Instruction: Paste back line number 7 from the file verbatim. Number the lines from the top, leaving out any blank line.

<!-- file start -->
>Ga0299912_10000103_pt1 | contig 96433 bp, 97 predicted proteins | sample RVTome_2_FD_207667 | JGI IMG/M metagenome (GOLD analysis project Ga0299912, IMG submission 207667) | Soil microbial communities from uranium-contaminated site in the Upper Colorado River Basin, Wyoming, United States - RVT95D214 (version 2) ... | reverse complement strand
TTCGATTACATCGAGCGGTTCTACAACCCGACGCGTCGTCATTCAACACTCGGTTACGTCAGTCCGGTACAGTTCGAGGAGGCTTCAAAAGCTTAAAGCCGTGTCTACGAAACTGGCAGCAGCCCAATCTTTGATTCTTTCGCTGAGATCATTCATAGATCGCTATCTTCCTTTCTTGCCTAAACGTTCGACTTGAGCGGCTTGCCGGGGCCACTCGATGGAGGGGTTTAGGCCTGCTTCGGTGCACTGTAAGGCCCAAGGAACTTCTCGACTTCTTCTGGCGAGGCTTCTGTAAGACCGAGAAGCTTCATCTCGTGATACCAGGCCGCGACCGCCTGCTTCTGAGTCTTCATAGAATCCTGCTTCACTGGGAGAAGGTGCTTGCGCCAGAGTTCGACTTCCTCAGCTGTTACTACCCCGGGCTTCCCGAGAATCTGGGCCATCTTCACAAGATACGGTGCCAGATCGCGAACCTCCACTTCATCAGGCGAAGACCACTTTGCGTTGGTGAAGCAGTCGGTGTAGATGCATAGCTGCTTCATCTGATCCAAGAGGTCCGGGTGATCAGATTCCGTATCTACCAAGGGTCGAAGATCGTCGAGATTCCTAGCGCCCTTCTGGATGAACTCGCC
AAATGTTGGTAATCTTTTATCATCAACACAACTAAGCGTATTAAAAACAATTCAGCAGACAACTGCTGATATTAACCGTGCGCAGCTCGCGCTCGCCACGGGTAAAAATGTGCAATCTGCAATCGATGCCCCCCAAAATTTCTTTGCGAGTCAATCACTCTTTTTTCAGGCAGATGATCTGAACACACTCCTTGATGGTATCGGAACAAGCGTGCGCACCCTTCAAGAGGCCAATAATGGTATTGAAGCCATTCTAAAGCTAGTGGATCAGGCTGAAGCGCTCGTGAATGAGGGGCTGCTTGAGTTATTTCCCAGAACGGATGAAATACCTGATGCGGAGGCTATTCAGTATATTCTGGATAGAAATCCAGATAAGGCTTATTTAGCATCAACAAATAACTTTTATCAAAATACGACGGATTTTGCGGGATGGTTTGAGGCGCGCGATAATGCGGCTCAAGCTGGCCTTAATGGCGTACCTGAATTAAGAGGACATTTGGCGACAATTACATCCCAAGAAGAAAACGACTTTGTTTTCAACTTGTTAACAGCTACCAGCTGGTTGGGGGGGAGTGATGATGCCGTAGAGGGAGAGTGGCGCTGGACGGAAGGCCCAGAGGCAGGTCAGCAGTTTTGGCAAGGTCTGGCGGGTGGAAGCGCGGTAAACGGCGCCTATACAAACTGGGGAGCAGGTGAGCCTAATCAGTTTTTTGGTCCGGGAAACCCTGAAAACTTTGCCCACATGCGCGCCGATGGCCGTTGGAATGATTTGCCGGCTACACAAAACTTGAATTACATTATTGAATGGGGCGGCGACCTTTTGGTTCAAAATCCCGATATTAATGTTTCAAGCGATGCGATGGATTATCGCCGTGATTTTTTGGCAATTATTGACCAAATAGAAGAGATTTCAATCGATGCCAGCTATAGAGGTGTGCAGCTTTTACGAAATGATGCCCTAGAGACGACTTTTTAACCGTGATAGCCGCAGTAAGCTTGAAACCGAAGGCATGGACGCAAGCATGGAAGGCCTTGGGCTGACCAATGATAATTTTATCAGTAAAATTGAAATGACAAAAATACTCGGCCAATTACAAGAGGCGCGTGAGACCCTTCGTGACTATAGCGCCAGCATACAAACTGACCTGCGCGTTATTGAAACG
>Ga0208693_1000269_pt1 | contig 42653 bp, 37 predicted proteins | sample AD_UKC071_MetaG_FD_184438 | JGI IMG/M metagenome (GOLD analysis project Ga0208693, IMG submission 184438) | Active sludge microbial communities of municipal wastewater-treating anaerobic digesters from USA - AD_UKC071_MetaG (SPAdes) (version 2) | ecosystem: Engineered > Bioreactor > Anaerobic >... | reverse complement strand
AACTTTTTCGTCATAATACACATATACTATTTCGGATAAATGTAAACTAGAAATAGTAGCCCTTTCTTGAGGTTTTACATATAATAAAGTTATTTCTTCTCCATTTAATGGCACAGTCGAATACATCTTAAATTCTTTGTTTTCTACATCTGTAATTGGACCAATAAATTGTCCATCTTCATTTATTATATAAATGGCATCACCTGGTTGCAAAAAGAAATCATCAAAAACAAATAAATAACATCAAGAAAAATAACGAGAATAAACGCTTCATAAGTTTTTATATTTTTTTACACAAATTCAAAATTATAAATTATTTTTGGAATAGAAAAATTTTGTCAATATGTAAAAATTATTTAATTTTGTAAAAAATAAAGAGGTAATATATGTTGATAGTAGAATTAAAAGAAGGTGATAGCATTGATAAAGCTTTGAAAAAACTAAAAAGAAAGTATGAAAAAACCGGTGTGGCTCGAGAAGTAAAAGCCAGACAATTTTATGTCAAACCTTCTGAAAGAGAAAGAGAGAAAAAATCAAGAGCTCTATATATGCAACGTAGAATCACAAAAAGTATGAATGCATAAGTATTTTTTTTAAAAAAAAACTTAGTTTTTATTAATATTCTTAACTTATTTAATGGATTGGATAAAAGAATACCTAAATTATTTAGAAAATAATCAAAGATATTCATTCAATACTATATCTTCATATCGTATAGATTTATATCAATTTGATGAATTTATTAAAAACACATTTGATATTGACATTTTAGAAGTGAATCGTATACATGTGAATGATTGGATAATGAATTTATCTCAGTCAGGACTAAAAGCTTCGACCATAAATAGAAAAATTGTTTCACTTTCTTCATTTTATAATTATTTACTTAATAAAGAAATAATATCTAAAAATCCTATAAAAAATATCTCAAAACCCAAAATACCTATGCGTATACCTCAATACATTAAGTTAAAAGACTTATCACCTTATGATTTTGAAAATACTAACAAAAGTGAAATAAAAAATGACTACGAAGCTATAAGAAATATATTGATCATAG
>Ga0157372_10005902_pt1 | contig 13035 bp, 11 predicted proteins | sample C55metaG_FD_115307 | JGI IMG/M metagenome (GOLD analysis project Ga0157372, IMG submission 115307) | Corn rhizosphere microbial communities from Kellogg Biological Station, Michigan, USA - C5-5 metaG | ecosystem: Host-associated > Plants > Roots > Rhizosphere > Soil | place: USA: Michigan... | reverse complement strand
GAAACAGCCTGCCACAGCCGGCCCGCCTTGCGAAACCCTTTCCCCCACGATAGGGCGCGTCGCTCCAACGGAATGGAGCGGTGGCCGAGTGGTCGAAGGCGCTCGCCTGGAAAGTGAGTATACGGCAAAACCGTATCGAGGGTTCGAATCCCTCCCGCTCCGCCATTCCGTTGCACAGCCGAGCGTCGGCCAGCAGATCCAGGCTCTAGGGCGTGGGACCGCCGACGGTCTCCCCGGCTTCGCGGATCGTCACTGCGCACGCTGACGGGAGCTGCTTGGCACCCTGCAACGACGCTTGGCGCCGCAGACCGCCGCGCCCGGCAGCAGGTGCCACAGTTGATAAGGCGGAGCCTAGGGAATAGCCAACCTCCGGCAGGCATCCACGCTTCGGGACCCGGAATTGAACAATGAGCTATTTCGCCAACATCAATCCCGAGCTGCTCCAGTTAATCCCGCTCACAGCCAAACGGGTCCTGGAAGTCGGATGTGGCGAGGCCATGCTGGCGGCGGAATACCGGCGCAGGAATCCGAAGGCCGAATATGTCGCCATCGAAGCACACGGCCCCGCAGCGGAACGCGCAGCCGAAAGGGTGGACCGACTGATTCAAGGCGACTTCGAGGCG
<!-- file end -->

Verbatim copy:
GAAACAGCCTGCCACAGCCGGCCCGCCTTGCGAAACCCTTTCCCCCACGATAGGGCGCGTCGCTCCAACGGAATGGAGCGGTGGCCGAGTGGTCGAAGGCGCTCGCCTGGAAAGTGAGTATACGGCAAAACCGTATCGAGGGTTCGAATCCCTCCCGCTCCGCCATTCCGTTGCACAGCCGAGCGTCGGCCAGCAGATCCAGGCTCTAGGGCGTGGGACCGCCGACGGTCTCCCCGGCTTCGCGGATCGTCACTGCGCACGCTGACGGGAGCTGCTTGGCACCCTGCAACGACGCTTGGCGCCGCAGACCGCCGCGCCCGGCAGCAGGTGCCACAGTTGATAAGGCGGAGCCTAGGGAATAGCCAACCTCCGGCAGGCATCCACGCTTCGGGACCCGGAATTGAACAATGAGCTATTTCGCCAACATCAATCCCGAGCTGCTCCAGTTAATCCCGCTCACAGCCAAACGGGTCCTGGAAGTCGGATGTGGCGAGGCCATGCTGGCGGCGGAATACCGGCGCAGGAATCCGAAGGCCGAATATGTCGCCATCGAAGCACACGGCCCCGCAGCGGAACGCGCAGCCGAAAGGGTGGACCGACTGATTCAAGGCGACTTCGAGGCG